Tags: collateral damage, false pretenses, insider-trading, Mathew Martoma, SAC Capital alums, Stanford, Stanford Graduate School of Business
Back in February, a young man named Mathew Martoma (né Ajai Mathew Thomas) was convicted of securities fraud. In addition to the actual act of using material non-public information about drug companies Elan and Wyeth to help out his employer, SAC Capital, in the P&L department, one thing that did not do wonders for Martoma’s case was the revelation that he had been expelled from Harvard Law School in 1999, as even he will tell you. For everything that Martoma is (a white collar criminal, an accomplished dancer), one thing he isn’t is stupid. That’s why when he was applying to Stanford University’s business school in 2001, he opted not to mention the incident at Harvard, probably figuring it would hurt his chances. One thing Martoma did not have the foresight to anticipate was that he would one day be a convicted felon, and, more importantly, that when it comes down to it? NOBODY MAKES A FOOL OF STANFORD. Which is this just happened:
Mathew Martoma, the SAC Capital Advisors LP employee found guilty last month of insider trading, is no longer a graduate of the Stanford Graduate School of Business, the school confirmed Tuesday. Administrators at the business school rescinded their offer of admission to Mr. Martoma, a move that nullifies the degree he earned in 2003, according to people familiar with the matter.
Of course, the university is not totally heartless: it gave Martoma a chance to explain, but evidently 4 weeks is not enough time to come up with a credible story. Read more »
Tags: appeals, Harvard Law School, insider-trading, Mathew Martoma, SAC Capital alums, transcripts
1. He’s not convinced the government proved he committed securities fraud. 2. He feels pretty strongly that the revelation he created fake Harvard Law School transcripts that were accidentally sent to judges, with whom he was seeking prestigious clerkships, made him look bad. Read more »
Tags: hedge fund managers, Hedge Funds, Mathew Martoma, SAC Capital, Steve Cohen
Over at Dealbook today you will find an article by Matthew Goldstein and Alexandra Stevenson that takes stock of the government’s futile attempts to ensnare hedge fund manager Steve Cohen, in the wake of last week’s guilty verdict against one of his former traders, Mathew Martoma. According to Martoma’s attorney, his client was but a pawn/grain of sand in the Feds’ quest to nail Cohen for insider trading. While the conviction of Martoma was a win for Preet Bharara and Co in that it brought their record against accused insider traders to 79-0, things didn’t turn out precisely as they had hoped, as Martoma never turned on Cohen by revealing the damning details of a crucial 20 minute conversation the two had over the phone, before SAC began dumping its shares of Elan and Wyeth.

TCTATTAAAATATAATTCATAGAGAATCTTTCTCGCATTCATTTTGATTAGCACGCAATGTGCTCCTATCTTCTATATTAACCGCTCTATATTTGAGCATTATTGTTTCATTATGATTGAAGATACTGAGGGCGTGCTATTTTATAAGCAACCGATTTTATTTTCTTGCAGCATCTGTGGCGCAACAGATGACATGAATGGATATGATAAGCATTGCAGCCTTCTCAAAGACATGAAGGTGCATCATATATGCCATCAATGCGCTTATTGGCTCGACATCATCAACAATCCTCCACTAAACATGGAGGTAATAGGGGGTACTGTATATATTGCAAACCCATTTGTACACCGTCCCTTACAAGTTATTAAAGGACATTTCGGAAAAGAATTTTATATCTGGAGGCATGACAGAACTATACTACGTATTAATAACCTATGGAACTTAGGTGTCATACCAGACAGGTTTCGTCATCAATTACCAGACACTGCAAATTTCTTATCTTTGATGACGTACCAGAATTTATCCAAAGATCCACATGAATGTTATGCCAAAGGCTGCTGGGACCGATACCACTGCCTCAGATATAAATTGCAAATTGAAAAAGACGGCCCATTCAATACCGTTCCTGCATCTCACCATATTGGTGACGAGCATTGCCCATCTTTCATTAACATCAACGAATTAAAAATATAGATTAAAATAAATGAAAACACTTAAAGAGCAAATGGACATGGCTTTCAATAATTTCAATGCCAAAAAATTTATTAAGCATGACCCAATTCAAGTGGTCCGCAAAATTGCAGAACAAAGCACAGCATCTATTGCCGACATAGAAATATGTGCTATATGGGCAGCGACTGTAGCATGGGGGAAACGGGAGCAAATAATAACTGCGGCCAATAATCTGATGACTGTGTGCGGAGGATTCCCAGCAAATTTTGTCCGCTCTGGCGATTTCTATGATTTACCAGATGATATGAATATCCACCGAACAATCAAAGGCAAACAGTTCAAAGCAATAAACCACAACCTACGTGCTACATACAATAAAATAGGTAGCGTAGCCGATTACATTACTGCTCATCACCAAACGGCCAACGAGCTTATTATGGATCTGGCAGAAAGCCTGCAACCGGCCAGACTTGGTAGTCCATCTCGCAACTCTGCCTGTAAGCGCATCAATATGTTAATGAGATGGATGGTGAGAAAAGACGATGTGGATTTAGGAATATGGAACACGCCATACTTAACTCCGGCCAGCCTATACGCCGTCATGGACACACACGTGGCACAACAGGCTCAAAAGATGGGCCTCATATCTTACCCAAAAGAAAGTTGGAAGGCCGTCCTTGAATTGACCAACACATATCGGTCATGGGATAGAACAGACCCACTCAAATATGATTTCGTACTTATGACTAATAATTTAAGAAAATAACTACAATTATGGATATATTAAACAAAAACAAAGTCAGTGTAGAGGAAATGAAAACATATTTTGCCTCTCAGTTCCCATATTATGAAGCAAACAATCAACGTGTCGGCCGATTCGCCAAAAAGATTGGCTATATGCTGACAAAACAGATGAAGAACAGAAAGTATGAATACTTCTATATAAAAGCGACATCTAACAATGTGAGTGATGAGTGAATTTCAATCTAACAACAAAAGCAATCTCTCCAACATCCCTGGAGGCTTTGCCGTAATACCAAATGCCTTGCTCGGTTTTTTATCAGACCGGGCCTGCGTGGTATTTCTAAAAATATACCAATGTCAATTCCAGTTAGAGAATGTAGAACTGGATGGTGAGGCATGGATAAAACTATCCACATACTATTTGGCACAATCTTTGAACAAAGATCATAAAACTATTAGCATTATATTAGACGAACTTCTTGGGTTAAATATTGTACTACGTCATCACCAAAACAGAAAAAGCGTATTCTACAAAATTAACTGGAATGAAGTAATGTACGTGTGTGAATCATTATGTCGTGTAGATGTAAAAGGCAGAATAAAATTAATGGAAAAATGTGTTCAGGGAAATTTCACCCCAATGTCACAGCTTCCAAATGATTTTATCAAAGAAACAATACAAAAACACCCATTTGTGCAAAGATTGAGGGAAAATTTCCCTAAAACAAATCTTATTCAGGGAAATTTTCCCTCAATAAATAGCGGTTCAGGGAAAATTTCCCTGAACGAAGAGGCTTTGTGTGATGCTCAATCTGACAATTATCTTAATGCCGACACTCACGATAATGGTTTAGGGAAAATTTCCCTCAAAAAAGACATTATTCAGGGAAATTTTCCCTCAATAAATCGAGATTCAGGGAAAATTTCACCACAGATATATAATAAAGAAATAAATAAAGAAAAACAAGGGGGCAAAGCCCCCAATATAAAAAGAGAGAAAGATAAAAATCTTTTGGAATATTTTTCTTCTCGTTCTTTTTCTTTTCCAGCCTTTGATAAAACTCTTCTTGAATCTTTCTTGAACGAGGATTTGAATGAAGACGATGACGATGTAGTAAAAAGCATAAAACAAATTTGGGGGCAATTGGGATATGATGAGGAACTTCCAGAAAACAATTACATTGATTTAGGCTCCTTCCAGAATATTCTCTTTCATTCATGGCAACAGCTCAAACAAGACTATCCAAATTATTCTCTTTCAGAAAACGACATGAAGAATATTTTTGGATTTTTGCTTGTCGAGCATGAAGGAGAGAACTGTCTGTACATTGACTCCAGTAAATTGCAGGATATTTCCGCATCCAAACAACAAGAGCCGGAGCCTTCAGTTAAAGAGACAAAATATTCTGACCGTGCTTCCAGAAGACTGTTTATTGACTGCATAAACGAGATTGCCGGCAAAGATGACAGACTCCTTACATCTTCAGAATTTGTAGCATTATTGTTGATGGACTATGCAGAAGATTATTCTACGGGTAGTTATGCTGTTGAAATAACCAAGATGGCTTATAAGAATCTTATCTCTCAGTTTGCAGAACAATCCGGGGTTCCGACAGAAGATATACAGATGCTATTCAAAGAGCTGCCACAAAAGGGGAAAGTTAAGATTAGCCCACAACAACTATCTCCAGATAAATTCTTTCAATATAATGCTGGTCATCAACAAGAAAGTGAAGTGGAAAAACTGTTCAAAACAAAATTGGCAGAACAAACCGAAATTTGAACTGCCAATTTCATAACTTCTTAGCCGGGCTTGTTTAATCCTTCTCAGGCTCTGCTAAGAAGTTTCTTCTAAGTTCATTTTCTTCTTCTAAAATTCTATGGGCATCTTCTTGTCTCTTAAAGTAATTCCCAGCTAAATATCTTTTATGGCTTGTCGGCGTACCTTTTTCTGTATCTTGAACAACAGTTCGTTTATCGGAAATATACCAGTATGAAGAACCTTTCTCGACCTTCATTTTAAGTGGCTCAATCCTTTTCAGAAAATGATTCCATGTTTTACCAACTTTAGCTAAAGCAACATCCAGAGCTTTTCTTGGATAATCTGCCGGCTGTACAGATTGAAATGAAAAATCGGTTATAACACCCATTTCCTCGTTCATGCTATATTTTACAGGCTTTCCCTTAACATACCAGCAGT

Will Martoma ultimately turn on Cohen in an effort to receive a more lenient sentence? It’s possible, though somewhat unlikely, as 1) He hasn’t up to this point and 2) His “testimony is not worth much to prosecutors now unless he has some email document, or other piece of physical evidence to support any version he would present of his conversation with Mr. Cohen. Plus, the revelations that he attached fake Harvard Law transcripts to his applications for prestigious clerkships did not exactly do wonders for his credibility. Obviously this is good news for Cohen, and adding to the ‘everything is coming up roses for the Big Guy’ column is the fact that, amazingly, people supposedly “still want to work [at SAC.]”
Which brings us to the most important part of Goldstein and Stevenson’s piece: the window it give us into one of the more vital and consequential tasks SAC employees find themselves performing daily: Read more »
Tags: Duke, insider-trading, Mathew Martoma
[via The Chronicle]
No word yet from the Stanford Daily, from which Martoma received his MBA after the misunderstanding re: fake and real transcripts at Harvard Law.
Tags: arguments, grains of sand, insider-trading, Mathew Martoma, SAC Capital, Steve Cohen, victims
Former SAC Capital Advisors LP fund manager Mathew Martoma was portrayed by his lawyer as the victim of a “rush to judgment” by prosecutors looking to use him to bring insider-trading charges against his former boss, Steven A. Cohen…“Mathew was just a grain of sand in their haste to make a case against someone who is not even in this courtroom: Mathew’s boss, Steven Cohen,” Richard Strassberg said in his closing argument yesterday in Manhattan federal court. [Bloomberg]